Once posted, comments or information should not be removed for transparency, accuracy and reality in terms of establishing a historical record.

• Establish a procedure for handling comments.

Appoint an online editor and staff to vet comments (which means training for that staff on how to handle comments). Online comments should be signed with verifiable addresses and IDs that are verifiable. Require real names or IDs known by student editors or identify who will verify the names and identification before publication

Study other media, including The New York Times, The Poynter Institute and The Washington Post, for guidelines as part of the process of setting up a policy. Decide what is permissible in comments ahead of time and clearly publicize the criteria. An example would be no personal attacks. Also publish a statement that a student “editor” will contact the poster for information, clarification, to have writer correct grammar, etc.

* A model policy section for handling comments might look like this, with content adapted from The Washington Post, The Poynter Institute and introductory wording modeled on The New York Times:

Model Comment Policy

We moderate comments to enable readers to share, without abusing others, informed and intelligent views that enhance the marketplace of ideas, focused to the topic of discussion and not the presenter.

By posting comments:

1. We recommend use of real names for commenting. We will allow anonymous comments just like we allow anonymous sources, provided we have verified commenters’ identities.

2. You agree not to submit inappropriate content. Inappropriate content includes any content (as defined by the Student Press Law Center) that:

• Infringes upon or violates the copyrights, trademarks or other intellectual property rights of any person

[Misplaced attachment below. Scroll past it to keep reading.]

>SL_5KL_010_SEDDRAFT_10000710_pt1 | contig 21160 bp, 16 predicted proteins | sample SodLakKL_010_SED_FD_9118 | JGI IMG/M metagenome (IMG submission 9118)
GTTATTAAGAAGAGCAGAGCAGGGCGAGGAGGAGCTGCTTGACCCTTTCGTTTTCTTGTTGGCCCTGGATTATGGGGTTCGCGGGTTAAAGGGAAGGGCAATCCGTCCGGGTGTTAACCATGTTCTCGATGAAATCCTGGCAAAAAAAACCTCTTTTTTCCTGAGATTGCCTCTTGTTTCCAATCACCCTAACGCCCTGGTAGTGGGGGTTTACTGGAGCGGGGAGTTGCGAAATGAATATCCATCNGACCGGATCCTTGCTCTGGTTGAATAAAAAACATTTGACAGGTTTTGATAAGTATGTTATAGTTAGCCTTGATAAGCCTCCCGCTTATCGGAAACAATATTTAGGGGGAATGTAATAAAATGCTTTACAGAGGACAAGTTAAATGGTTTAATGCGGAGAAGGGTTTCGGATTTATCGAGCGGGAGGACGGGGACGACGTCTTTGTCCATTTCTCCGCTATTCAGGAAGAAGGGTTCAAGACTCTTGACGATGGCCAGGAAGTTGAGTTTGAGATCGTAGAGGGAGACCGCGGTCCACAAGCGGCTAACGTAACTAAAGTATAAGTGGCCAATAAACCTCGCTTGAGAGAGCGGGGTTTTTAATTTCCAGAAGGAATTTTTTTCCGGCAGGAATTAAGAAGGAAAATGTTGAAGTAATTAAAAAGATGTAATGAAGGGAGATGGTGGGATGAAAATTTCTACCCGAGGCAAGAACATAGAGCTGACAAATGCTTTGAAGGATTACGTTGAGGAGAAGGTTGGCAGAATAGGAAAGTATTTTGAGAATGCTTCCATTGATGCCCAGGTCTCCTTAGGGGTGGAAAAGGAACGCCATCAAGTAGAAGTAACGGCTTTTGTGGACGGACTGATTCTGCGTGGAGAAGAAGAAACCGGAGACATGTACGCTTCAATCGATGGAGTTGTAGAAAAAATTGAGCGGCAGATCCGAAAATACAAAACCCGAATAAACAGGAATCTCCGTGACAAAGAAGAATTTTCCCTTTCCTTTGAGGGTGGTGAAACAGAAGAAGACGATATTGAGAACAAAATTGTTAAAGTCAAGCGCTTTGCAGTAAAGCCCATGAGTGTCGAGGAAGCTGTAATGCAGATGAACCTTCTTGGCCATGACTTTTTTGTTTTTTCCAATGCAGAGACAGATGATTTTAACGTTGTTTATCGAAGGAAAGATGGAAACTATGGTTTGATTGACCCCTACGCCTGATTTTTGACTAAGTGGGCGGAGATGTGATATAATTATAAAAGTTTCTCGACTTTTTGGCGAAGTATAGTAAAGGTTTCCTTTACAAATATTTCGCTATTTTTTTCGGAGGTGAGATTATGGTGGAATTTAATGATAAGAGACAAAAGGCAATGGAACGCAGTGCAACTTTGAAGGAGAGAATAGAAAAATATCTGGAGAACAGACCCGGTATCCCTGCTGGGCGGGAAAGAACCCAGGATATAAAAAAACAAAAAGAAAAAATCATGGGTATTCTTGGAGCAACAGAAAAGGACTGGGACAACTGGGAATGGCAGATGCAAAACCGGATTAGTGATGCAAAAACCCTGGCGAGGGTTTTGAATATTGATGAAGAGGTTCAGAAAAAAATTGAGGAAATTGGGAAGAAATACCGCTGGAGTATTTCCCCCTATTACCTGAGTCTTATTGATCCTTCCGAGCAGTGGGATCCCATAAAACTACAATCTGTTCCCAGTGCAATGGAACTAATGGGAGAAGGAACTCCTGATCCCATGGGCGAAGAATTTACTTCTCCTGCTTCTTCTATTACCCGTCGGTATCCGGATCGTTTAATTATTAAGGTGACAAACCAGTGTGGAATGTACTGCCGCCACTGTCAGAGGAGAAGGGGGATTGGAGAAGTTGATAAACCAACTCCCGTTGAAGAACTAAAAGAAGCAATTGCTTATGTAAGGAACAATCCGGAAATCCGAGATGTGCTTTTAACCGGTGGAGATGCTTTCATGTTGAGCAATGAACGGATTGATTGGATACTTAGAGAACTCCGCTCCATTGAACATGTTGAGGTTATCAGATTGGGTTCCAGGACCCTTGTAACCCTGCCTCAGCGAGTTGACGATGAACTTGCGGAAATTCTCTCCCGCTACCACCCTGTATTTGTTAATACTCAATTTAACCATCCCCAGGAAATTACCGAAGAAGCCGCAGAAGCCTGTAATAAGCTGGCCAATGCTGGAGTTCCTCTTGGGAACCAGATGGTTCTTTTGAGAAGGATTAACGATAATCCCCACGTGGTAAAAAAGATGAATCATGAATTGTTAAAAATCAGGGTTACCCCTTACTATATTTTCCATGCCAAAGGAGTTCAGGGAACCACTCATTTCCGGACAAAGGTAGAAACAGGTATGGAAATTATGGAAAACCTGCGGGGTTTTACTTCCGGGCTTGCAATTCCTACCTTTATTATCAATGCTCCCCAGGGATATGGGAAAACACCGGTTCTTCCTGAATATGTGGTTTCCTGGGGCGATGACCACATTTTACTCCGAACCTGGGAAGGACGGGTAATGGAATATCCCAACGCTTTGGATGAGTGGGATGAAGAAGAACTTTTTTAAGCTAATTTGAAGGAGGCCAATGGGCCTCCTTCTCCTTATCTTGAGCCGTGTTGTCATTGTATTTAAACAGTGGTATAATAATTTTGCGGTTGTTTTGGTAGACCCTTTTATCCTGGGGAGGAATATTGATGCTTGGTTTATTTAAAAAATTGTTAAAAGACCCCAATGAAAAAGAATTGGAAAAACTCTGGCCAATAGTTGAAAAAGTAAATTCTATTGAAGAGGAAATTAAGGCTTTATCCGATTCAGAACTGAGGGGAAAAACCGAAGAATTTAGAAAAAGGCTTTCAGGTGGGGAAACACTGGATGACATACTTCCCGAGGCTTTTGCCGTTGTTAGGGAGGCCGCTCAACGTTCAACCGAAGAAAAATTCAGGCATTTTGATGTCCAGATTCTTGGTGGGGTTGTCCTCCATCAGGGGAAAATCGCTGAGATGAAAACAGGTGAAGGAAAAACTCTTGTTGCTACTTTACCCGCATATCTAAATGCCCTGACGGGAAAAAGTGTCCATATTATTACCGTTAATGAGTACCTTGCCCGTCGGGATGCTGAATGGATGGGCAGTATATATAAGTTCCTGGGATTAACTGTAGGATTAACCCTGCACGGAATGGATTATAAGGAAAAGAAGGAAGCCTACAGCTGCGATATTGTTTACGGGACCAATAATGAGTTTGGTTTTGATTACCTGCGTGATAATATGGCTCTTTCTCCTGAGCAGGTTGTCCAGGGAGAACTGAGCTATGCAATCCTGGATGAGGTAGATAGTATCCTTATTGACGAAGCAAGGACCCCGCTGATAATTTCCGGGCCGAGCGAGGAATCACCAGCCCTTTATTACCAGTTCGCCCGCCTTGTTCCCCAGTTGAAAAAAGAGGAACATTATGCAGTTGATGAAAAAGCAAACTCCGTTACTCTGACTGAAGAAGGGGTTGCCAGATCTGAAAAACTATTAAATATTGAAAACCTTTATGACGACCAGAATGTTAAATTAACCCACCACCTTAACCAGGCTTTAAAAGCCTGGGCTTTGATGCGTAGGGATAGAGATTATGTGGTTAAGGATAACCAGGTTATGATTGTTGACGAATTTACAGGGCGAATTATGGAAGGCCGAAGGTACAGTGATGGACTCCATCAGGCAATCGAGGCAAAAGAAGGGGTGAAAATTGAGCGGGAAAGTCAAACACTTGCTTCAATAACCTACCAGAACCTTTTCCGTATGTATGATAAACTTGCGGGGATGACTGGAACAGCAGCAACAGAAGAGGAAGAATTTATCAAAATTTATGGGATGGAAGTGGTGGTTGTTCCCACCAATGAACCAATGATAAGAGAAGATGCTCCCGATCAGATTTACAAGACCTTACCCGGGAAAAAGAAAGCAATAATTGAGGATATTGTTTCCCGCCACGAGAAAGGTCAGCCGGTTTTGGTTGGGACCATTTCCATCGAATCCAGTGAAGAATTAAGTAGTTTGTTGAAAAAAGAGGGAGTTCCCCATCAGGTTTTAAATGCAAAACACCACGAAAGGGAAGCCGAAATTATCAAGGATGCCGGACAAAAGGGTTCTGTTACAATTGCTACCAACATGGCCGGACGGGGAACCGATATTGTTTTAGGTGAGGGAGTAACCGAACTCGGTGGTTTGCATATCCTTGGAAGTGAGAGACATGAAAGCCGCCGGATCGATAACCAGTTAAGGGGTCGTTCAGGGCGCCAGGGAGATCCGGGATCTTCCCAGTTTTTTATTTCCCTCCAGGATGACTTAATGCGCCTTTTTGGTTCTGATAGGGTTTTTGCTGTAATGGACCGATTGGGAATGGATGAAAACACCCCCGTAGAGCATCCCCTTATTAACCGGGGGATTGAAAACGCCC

• Is potentially libelous or defamatory

• Is obscene, pornographic, or sexually explicit

• Violates a person’s right to privacy

• Violates any local, state, national, or international law

• Contains or advocates illegal or violent acts

• Degrades others on the basis of gender, race, class, ethnicity, national origin, religion, sexual orientation, disability, or other classification

• Is predatory, hateful, or intended to intimidate or harass

• Contains advertising or solicitation of any kind

• Misrepresents your identity or affiliation

• Impersonates others

3. You agree that you are fully responsible for the content that you submit. You will promptly remove any content that you have posted should you discover that it violates these rules or that it is otherwise inappropriate.

4. You understand and agree that we are not responsible for any user submitted content. You further understand that we have the right, but not the obligation, to monitor submissions and we may remove content that we deem inappropriate. We further reserve the right, in our sole discretion, to remove a user’s privilege to post content on our site.

5. By submitting feedback, you agree to abide by these guidelines.


In 2006, The Poynter Institute gathered a team of online journalists  from across the country to discuss the issues surrounding their work. They created a set of guidelines for doing ethical journalism on the Web.

These student guidelines are based on professional online ethics guidelines developed in 2009 by Kelly McBride of the ethics faculty at The Poynter Institute for Media Studies in St. Petersburg, Fla.

Adapted from the St. Louis Post-Dispatch